16 February 2009

Why Travel?

With video cameras, YouTube, iPods, mp3, amplification and all that technical complexity, it is possible, and perhaps even affordable, for many people to continue to experience the sounds of their travels as well as the sights.

We can see and hear the places we have not yet visited, just by watching television documentaries and going online. Even hotel rooms can be virtually explored before we enter them to sleep.

So, is there any point in travelling nowadays?

Are there any pleasant surprises on your excursions to new places or is everything becoming so familiar through pre-trip research that you may as well save your money and stay home?


We can taste foods from around the world just by looking at the local restaurant guides in our nearest cities and making a booking for something unusual. Aromas from various ethnic food shops and markets can enliven our senses and our palates whenever a diverse range of people have migrated to where we live.


Since the early 1990s, it has been unnecessary to purchase souvenirs on holiday, except to assist a local economy directly. Many craft items from around the world can be found in your nearest fair trade stores and charity shops. Some have even made their way into department stores, though those items will probably have been made on a factory scale.

Cultural diversity

I live in Australia, one of the most culturally diverse places on earth, especially in the cities. Such diversity is not often expressed in the architecture here.

There is often pressure to conform to the perceived norm of suburban blandness yet underneath the materialist surface, there is great cultural richness.

Why, then, do so many Australians wish to travel elsewhere?  Many have relatives in other countries. Many travel to where they do not have relatives. Perhaps the latter are in search of experiences within more interesting architecture than we have here.

Understanding home

Perhaps Australians appreciate the meaning and pleasure of being at home much more after they have travelled. Is it the same where you live?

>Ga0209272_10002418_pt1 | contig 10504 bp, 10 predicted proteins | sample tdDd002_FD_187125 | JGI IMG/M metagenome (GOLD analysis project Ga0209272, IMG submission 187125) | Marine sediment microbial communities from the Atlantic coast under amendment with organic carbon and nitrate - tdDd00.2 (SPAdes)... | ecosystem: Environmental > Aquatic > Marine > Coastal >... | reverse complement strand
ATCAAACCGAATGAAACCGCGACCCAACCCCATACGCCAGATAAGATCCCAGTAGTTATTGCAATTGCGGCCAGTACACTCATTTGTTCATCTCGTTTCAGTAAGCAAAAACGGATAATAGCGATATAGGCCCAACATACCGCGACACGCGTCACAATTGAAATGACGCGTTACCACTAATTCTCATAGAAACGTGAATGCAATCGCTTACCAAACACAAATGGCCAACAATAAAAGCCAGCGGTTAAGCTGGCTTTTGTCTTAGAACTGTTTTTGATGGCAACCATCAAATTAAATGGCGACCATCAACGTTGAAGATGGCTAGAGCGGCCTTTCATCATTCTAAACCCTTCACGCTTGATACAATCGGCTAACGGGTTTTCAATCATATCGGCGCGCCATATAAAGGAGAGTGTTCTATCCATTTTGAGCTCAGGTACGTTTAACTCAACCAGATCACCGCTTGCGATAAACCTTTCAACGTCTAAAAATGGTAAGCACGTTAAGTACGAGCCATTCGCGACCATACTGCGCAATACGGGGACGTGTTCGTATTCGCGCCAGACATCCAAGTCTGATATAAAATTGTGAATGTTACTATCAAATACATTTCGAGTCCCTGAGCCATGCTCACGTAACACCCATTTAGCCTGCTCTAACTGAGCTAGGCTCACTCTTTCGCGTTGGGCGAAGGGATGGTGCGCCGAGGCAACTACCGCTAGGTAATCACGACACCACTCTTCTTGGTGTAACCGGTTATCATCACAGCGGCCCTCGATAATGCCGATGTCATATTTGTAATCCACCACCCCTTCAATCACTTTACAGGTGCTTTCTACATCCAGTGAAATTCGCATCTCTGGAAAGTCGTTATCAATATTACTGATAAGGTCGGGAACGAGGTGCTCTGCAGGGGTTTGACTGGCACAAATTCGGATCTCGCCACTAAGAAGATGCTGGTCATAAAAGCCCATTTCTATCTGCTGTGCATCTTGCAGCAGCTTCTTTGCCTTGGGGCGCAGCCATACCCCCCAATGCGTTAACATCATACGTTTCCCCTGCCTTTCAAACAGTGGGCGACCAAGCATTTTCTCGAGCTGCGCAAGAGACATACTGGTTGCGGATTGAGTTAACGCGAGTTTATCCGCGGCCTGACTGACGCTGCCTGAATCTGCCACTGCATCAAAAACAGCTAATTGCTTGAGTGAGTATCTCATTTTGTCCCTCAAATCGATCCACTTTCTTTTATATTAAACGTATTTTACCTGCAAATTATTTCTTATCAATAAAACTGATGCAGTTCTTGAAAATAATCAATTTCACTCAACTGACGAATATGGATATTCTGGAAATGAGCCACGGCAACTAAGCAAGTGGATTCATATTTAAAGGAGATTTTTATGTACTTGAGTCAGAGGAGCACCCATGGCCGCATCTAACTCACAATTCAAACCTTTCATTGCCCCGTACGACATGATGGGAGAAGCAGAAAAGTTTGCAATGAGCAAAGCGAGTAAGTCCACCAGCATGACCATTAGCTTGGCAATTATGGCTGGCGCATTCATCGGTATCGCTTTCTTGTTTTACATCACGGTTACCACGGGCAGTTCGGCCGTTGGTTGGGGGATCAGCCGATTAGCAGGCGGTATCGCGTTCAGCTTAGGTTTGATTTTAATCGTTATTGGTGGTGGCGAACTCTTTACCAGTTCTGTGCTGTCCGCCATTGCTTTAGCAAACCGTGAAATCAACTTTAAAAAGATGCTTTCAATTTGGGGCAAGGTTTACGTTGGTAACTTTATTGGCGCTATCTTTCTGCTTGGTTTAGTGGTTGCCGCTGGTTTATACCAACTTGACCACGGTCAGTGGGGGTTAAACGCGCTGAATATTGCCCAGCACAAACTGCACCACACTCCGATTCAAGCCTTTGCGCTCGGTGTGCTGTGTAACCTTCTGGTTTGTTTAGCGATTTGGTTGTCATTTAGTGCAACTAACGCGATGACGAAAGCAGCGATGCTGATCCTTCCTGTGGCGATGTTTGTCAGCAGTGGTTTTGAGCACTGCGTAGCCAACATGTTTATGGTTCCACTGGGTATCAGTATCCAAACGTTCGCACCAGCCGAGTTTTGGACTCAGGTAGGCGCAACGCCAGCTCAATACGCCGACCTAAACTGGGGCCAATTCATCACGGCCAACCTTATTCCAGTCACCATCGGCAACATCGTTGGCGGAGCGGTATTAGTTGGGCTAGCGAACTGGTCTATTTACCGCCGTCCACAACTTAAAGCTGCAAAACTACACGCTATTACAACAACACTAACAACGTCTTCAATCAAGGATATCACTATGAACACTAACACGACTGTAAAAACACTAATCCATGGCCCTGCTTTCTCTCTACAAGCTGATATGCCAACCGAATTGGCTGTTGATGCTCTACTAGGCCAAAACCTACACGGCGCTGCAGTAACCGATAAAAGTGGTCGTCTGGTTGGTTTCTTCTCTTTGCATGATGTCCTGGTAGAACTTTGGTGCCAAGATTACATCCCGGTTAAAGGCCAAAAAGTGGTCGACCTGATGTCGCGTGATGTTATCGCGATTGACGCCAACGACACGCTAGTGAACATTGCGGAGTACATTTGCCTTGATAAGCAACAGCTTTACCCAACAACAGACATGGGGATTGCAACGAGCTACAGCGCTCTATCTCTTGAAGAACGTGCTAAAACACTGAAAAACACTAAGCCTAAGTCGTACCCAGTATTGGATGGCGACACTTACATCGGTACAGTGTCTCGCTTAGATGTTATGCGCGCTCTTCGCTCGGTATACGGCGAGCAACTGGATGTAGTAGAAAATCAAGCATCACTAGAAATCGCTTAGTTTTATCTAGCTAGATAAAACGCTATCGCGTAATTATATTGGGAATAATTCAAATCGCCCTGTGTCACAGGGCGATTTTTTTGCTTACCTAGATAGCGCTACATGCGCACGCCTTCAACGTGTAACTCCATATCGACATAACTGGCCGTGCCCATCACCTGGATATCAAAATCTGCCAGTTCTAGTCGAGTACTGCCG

Understanding the world

Do we really have a better understanding of the world when we travel?

Is understanding more about depth than a few days between hotel rooms can provide?

Is your curiosity satisfied enough already?  Are you unsure how to understand the world better, or even whether such understanding is a worthwhile pursuit?

Understanding ourselves

Who you are might have something to do with how you cope when you are away from familiar surroundings and familiar people.

If you have been reading my Ancestors Within blog, you will perhaps know about my search for the mill in Ossolaro and the musical heritage of the person I married.

If you have read my By Any Other Name blog, you will know something about my research into many aspects of identity.  Is your sense of identity challenged at all when you travel?

Musical journeys

This Continual Journeys blog may indicate to you that I intend to write here about travelling through time as well as space, and about travelling into my own mind and the minds of others.

Are history and music a part of your travels?  If you have looked through a few blogger profiles, perhaps some of the musical tastes you have encountered there have been unfamiliar to you. Have you tried listening to the music online, to discover more?

Other musical journeys